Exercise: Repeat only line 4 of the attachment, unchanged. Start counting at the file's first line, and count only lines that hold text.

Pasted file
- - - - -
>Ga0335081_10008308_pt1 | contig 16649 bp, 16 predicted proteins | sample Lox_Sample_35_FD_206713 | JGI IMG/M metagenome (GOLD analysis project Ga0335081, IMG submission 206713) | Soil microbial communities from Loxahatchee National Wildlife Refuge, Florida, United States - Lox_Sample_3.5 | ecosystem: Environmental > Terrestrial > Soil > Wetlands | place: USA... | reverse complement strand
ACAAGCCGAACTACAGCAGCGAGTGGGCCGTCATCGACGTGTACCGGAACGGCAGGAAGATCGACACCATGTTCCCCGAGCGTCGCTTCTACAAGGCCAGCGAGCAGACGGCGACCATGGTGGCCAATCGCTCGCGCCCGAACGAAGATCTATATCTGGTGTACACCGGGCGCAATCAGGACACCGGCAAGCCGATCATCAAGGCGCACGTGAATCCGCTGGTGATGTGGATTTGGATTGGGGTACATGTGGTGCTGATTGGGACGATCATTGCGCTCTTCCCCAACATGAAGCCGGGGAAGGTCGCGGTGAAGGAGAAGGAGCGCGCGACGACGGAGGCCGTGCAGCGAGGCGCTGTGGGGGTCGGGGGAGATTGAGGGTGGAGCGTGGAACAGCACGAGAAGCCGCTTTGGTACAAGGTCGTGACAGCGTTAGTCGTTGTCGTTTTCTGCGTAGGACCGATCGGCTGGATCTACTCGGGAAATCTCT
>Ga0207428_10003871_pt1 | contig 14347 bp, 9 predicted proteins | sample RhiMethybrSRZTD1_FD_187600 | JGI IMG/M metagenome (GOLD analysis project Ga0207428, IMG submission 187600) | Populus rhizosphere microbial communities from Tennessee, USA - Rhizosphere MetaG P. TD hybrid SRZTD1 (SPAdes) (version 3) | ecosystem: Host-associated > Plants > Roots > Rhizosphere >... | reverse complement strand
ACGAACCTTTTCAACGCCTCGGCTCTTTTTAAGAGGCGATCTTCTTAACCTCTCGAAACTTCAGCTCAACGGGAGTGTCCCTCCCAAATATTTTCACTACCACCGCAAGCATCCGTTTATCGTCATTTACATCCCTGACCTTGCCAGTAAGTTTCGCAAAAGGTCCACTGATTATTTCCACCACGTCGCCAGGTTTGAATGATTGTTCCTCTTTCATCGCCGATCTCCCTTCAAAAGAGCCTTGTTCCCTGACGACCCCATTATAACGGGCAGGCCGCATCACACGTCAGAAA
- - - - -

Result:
ACGAACCTTTTCAACGCCTCGGCTCTTTTTAAGAGGCGATCTTCTTAACCTCTCGAAACTTCAGCTCAACGGGAGTGTCCCTCCCAAATATTTTCACTACCACCGCAAGCATCCGTTTATCGTCATTTACATCCCTGACCTTGCCAGTAAGTTTCGCAAAAGGTCCACTGATTATTTCCACCACGTCGCCAGGTTTGAATGATTGTTCCTCTTTCATCGCCGATCTCCCTTCAAAAGAGCCTTGTTCCCTGACGACCCCATTATAACGGGCAGGCCGCATCACACGTCAGAAA